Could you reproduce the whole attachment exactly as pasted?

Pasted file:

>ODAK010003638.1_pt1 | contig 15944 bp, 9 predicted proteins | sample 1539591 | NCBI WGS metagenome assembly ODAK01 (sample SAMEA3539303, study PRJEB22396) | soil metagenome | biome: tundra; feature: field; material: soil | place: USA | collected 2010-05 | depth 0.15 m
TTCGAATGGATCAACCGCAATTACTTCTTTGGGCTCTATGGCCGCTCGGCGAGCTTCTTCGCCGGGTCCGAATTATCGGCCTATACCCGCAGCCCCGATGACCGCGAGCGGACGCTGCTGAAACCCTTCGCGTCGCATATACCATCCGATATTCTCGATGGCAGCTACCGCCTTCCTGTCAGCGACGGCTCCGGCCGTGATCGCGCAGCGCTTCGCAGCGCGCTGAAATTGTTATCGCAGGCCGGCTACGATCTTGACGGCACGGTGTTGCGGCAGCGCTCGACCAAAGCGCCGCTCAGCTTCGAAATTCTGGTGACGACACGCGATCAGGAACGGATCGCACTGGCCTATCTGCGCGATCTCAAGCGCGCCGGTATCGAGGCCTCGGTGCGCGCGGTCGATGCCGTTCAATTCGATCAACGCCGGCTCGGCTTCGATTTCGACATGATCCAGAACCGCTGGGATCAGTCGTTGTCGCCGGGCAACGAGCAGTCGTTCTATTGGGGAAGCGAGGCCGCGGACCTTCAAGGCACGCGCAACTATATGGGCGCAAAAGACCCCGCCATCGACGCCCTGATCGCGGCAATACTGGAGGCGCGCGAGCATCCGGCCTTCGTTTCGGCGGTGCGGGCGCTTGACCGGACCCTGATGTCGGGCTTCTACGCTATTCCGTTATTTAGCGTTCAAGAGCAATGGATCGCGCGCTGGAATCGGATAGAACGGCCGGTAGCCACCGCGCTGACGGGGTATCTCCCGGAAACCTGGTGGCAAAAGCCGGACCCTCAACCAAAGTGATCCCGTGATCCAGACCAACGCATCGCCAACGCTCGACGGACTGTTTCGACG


>ODAK010003638.1_pt1 | contig 15944 bp, 9 predicted proteins | sample 1539591 | NCBI WGS metagenome assembly ODAK01 (sample SAMEA3539303, study PRJEB22396) | soil metagenome | biome: tundra; feature: field; material: soil | place: USA | collected 2010-05 | depth 0.15 m
TTCGAATGGATCAACCGCAATTACTTCTTTGGGCTCTATGGCCGCTCGGCGAGCTTCTTCGCCGGGTCCGAATTATCGGCCTATACCCGCAGCCCCGATGACCGCGAGCGGACGCTGCTGAAACCCTTCGCGTCGCATATACCATCCGATATTCTCGATGGCAGCTACCGCCTTCCTGTCAGCGACGGCTCCGGCCGTGATCGCGCAGCGCTTCGCAGCGCGCTGAAATTGTTATCGCAGGCCGGCTACGATCTTGACGGCACGGTGTTGCGGCAGCGCTCGACCAAAGCGCCGCTCAGCTTCGAAATTCTGGTGACGACACGCGATCAGGAACGGATCGCACTGGCCTATCTGCGCGATCTCAAGCGCGCCGGTATCGAGGCCTCGGTGCGCGCGGTCGATGCCGTTCAATTCGATCAACGCCGGCTCGGCTTCGATTTCGACATGATCCAGAACCGCTGGGATCAGTCGTTGTCGCCGGGCAACGAGCAGTCGTTCTATTGGGGAAGCGAGGCCGCGGACCTTCAAGGCACGCGCAACTATATGGGCGCAAAAGACCCCGCCATCGACGCCCTGATCGCGGCAATACTGGAGGCGCGCGAGCATCCGGCCTTCGTTTCGGCGGTGCGGGCGCTTGACCGGACCCTGATGTCGGGCTTCTACGCTATTCCGTTATTTAGCGTTCAAGAGCAATGGATCGCGCGCTGGAATCGGATAGAACGGCCGGTAGCCACCGCGCTGACGGGGTATCTCCCGGAAACCTGGTGGCAAAAGCCGGACCCTCAACCAAAGTGATCCCGTGATCCAGACCAACGCATCGCCAACGCTCGACGGACTGTTTCGACG